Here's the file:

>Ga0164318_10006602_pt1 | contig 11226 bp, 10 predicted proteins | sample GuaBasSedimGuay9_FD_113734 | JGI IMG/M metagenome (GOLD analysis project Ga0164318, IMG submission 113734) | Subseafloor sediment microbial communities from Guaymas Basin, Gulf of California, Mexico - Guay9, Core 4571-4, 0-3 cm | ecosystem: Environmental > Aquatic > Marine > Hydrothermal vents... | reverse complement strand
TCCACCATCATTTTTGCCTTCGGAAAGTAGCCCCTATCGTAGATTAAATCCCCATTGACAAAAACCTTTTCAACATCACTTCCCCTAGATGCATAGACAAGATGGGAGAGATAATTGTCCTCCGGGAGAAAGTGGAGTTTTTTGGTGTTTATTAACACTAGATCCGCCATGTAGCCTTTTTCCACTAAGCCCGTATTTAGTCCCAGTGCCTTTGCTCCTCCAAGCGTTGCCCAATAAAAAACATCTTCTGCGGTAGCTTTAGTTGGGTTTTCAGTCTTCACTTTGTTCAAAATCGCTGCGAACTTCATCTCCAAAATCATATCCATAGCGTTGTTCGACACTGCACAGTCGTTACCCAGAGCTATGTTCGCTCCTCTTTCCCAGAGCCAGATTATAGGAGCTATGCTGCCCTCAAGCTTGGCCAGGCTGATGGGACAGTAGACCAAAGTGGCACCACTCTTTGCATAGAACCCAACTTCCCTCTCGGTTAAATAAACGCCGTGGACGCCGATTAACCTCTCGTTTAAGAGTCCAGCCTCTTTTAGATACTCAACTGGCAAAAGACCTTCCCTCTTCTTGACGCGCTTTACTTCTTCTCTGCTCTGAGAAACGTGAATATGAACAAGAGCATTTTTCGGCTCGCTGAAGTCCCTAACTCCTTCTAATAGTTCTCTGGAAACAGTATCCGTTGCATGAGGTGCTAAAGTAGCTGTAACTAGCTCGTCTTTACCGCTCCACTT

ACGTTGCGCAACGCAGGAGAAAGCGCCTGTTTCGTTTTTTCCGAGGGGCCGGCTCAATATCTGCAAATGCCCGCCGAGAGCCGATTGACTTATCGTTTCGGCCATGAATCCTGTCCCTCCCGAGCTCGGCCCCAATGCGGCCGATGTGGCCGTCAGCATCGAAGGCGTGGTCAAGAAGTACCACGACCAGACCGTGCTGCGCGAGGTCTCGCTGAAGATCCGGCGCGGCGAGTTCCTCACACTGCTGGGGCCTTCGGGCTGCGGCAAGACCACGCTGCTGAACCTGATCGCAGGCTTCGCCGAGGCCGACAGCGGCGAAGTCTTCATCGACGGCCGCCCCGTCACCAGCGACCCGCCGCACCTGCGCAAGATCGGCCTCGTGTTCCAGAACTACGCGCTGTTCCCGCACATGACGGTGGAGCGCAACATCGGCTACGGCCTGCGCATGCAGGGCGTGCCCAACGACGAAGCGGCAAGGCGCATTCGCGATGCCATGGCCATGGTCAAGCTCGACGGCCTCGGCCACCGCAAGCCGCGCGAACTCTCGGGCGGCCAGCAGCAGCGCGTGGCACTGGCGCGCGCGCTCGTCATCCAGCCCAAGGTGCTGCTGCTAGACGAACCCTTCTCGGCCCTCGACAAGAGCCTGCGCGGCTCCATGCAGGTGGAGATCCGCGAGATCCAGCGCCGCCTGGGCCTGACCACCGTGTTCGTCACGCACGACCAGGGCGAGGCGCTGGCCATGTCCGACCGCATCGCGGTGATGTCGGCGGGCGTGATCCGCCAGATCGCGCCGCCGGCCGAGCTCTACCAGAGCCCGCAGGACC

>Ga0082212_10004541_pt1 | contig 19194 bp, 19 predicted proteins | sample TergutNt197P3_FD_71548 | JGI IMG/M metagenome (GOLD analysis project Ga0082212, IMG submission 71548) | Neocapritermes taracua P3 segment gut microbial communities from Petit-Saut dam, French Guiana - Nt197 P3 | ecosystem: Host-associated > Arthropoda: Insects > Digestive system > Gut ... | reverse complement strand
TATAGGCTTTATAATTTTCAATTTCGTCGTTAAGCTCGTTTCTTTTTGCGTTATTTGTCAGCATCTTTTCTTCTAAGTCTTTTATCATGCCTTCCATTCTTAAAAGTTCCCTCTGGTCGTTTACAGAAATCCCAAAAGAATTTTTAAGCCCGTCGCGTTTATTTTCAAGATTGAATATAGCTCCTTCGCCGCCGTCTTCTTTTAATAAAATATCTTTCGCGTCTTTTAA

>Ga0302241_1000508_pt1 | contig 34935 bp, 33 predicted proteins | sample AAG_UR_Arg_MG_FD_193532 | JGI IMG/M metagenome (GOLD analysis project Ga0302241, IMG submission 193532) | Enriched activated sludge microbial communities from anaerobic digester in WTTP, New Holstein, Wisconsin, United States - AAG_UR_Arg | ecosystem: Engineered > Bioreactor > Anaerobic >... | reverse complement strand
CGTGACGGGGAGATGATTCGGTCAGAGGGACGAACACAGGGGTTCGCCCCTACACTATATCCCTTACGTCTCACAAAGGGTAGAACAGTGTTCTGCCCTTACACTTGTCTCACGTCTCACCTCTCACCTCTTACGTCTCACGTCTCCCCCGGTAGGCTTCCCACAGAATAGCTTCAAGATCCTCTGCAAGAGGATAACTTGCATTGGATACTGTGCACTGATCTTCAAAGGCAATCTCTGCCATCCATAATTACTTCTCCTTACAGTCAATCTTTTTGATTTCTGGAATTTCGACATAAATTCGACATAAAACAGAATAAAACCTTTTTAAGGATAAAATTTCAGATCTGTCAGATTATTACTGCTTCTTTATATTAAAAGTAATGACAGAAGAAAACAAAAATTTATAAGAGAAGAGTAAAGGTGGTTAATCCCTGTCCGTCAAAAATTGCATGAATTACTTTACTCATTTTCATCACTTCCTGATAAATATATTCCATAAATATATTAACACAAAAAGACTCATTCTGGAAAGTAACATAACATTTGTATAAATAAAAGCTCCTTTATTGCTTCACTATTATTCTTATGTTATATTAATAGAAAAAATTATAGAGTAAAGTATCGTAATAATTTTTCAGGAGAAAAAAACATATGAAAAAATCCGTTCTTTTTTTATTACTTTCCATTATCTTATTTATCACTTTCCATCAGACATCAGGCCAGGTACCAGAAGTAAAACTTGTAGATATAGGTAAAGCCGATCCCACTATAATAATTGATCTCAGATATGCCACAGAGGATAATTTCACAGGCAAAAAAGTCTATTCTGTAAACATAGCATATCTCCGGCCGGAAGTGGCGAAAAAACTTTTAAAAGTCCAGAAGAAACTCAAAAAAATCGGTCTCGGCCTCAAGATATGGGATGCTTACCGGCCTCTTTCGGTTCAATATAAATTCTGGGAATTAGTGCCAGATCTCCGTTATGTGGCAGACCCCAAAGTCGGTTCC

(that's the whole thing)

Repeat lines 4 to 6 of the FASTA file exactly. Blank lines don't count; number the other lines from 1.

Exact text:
>Ga0082212_10004541_pt1 | contig 19194 bp, 19 predicted proteins | sample TergutNt197P3_FD_71548 | JGI IMG/M metagenome (GOLD analysis project Ga0082212, IMG submission 71548) | Neocapritermes taracua P3 segment gut microbial communities from Petit-Saut dam, French Guiana - Nt197 P3 | ecosystem: Host-associated > Arthropoda: Insects > Digestive system > Gut ... | reverse complement strand
TATAGGCTTTATAATTTTCAATTTCGTCGTTAAGCTCGTTTCTTTTTGCGTTATTTGTCAGCATCTTTTCTTCTAAGTCTTTTATCATGCCTTCCATTCTTAAAAGTTCCCTCTGGTCGTTTACAGAAATCCCAAAAGAATTTTTAAGCCCGTCGCGTTTATTTTCAAGATTGAATATAGCTCCTTCGCCGCCGTCTTCTTTTAATAAAATATCTTTCGCGTCTTTTAA

>Ga0302241_1000508_pt1 | contig 34935 bp, 33 predicted proteins | sample AAG_UR_Arg_MG_FD_193532 | JGI IMG/M metagenome (GOLD analysis project Ga0302241, IMG submission 193532) | Enriched activated sludge microbial communities from anaerobic digester in WTTP, New Holstein, Wisconsin, United States - AAG_UR_Arg | ecosystem: Engineered > Bioreactor > Anaerobic >... | reverse complement strand